Working from home; Is it all what it’s made out to be?

Updated: Nov 13, 2020

Ian Jackson

Managing Director


There’s no doubting COVID-19 has catapulted business 5 years forward in as many months with lockdown measures in many countries forcing businesses to rapidly deploy home-working systems, question the value of an office-based workforce, and to re-think long term flexible working practises.


There has been much written about the benefits of homeworking, the advantages of a commute-less start and end to the working day, greater productivity, less stress, and an improved work-life balance. All very notable advantages but is it all sustainable?

According to the latest homeworking survey conducted by the Office of National Statistics (ONS) almost half the UK workforce (47%) worked from home during spring and summer of 2020, of which the majority (86%) did so as a result of COVID-19 restrictions. It’s also not surprising that many organisations are now considering working from home as a longer term, our should that be permanent solution! Not a day goes by without news of a large corporation announcing their long-term home-working strategy. Indeed, even Martin Lewis is in on the act with moneysavingexpert.com providing information and advice on tax relief for home-working, so the future is bright for us all; isn’t it! Indeed prior to the latest round of Lockdown, Tiers and Firebreaks, only 34% of UK workers had returned to the office compared to an average of 68% across Europe.

Some are lucky enough to have a dedicated workspace at home, a room from which you can work un-interrupted and without distraction from home life. It’s like going to work but without the hassle! But what about the people who do not have this luxury, how many are perched on the kitchen table, coffee table or indeed the bedroom dressing table!

How many balance homeworking with young children, school pickup & drops off, homework or constant interruptions from supermarket deliveries, online shopping or the neighbour’s dog barking! Additionally, how many people are living and working from a small one- or two-bedroom apartment, purchased or rented so as they can be nearer work to save the commute and enjoy city life! Often single and with little chance of a social life with pandemic restrictions, living and working in the same space 24x7; Sleep-work-eat-repeat!

OK, so I am generalising a little, but the point I am making is that whilst COVID-19 has fast-tracked many businesses home-working policies at such a pace, leads me to ask how much real consideration has been given to individuals ability to work from home? Afterall working from home is much more than ‘here’s your laptop and remote access credentials, off you go’.

Another area of concern is the S-word, that’s right Security! How secure are home PC’s, home Wi-Fi networks or indeed how safe is the information displayed on homeworkers PC screens. Whilst the Information Commissioners Office (ICO) recognises the challenge brought about by a rapid shift to homeworking, it most certainly will not overlook cyber breaches originating from an employee’s homeworking setup. Couple this with the daily battle for home internet bandwidth with the kids home-schooling or gaming consoles, YouTube, Netflix and Tik Tok, is today’s home really suitable as a long-term homeworking environment, probably not, least not without change.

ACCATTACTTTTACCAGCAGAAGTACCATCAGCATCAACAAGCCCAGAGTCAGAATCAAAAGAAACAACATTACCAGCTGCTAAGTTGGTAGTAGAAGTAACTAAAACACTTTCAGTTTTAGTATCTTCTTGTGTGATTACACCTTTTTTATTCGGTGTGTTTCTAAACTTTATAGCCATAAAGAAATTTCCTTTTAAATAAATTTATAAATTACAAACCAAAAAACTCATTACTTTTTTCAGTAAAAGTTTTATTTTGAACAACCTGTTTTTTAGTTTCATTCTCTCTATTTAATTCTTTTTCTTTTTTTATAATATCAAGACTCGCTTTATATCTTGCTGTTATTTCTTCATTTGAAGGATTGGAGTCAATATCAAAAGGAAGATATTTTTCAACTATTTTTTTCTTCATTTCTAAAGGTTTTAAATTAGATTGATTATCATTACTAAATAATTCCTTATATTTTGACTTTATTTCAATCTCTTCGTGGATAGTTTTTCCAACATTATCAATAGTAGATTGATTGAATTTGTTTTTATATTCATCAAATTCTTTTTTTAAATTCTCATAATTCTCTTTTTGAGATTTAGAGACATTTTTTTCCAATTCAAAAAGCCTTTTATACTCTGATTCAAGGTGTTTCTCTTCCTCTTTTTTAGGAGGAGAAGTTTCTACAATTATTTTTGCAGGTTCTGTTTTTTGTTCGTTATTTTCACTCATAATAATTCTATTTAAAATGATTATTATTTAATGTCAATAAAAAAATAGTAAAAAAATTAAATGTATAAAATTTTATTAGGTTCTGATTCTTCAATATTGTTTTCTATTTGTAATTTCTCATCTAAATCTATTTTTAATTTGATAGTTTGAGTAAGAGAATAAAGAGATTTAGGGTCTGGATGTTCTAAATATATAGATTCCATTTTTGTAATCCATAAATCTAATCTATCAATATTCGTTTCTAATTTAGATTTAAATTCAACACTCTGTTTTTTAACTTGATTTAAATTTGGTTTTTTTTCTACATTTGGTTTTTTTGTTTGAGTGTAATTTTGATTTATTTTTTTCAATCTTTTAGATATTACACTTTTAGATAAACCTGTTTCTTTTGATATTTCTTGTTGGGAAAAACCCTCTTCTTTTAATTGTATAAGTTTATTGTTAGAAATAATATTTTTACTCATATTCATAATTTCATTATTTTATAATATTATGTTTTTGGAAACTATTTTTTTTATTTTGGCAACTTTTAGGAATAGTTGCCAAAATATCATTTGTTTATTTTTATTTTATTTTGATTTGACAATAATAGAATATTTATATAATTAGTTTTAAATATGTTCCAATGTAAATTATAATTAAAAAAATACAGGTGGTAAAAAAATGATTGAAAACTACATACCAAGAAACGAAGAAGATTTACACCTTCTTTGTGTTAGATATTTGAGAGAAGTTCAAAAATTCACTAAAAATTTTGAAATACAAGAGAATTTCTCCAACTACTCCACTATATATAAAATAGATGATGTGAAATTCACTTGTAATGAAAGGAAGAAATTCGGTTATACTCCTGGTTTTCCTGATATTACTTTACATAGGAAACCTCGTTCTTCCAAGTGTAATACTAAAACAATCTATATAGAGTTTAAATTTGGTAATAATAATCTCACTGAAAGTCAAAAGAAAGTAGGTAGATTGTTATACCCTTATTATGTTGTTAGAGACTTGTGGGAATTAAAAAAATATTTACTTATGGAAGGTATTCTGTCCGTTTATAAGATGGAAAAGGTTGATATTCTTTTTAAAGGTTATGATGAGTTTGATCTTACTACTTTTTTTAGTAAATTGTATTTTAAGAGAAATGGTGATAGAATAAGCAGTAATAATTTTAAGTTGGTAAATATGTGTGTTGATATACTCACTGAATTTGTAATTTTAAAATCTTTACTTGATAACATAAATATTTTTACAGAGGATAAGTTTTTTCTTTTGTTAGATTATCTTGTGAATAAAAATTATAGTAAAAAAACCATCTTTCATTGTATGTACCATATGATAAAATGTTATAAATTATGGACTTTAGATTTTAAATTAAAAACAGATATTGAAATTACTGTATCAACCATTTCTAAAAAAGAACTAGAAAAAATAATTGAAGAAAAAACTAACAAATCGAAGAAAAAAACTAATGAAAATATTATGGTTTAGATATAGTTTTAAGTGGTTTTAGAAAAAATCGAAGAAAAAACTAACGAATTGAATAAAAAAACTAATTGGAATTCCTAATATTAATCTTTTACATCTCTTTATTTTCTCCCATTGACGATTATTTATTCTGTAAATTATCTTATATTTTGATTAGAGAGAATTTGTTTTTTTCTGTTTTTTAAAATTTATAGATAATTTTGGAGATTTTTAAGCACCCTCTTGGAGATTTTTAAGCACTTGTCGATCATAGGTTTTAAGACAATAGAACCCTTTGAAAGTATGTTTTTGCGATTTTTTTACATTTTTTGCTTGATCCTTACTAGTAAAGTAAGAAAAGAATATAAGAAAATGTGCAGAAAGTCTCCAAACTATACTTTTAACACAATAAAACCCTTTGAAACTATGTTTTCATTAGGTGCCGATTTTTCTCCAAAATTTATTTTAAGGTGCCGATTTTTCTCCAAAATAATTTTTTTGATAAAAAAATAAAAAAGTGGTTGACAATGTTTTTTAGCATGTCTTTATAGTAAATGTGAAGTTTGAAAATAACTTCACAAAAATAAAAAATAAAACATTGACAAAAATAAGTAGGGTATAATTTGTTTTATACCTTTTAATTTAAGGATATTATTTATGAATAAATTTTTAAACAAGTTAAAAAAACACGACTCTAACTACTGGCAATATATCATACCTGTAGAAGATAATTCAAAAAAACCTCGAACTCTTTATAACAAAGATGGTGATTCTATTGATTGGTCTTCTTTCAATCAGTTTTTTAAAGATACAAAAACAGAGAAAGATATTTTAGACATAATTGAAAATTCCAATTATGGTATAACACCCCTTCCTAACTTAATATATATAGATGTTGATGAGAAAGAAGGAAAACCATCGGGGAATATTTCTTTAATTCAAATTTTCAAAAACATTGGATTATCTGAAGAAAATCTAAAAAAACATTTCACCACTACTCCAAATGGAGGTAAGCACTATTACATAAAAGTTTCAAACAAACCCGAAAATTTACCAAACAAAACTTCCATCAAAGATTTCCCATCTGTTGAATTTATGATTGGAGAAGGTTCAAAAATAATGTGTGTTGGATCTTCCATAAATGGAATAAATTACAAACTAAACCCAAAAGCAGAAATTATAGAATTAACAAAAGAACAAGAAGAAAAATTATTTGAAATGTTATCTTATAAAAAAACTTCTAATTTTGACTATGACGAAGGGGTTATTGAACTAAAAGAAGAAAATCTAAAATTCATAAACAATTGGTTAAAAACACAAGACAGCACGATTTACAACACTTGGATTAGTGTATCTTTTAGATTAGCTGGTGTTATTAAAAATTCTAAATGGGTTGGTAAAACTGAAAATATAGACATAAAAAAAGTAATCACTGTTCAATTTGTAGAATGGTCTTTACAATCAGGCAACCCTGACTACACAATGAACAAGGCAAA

Finally, we must consider the long-term mental health of our homeworking workforce for those who adopt a long-term homeworking strategy. Afterall, in the main, humans are social animals, we need social interactions for our wellbeing, collaboration and motivation. Yes, we have fantastic collaboration tools, audio and video conferencing and online collaboration workspaces and Apps, but nothing can replace the ad-hoc social interactions that go hand in hand with the workplace.



So, is homeworking a long-term viable option for us all or just a social experiment brought about by unprecedent times?

The short answer is Yes; and No!

Assuming businesses make suitable technology and environment investments for their homeworkers, the productivity efficiencies, wider environmental benefits and significant improvement in our work-life-balance mean we should not ignore the long-term benefits of a homeworking policy. However, this should be balanced by access to an office environment, or local workplace hubs, that provide that much needed social interaction and ‘real’ collaboration and the all too important small talk by the water cooler.

Perhaps a hybrid approach that offers the benefits of both worlds for those of us to who want to work in this way, and for those who do not or are not able. A local office space where they have the tools, the space, a desk, and a clear demarcation between work and homelife.

Afterall we should not force a homeworking strategy on those who do not want to or are not able to work from home.

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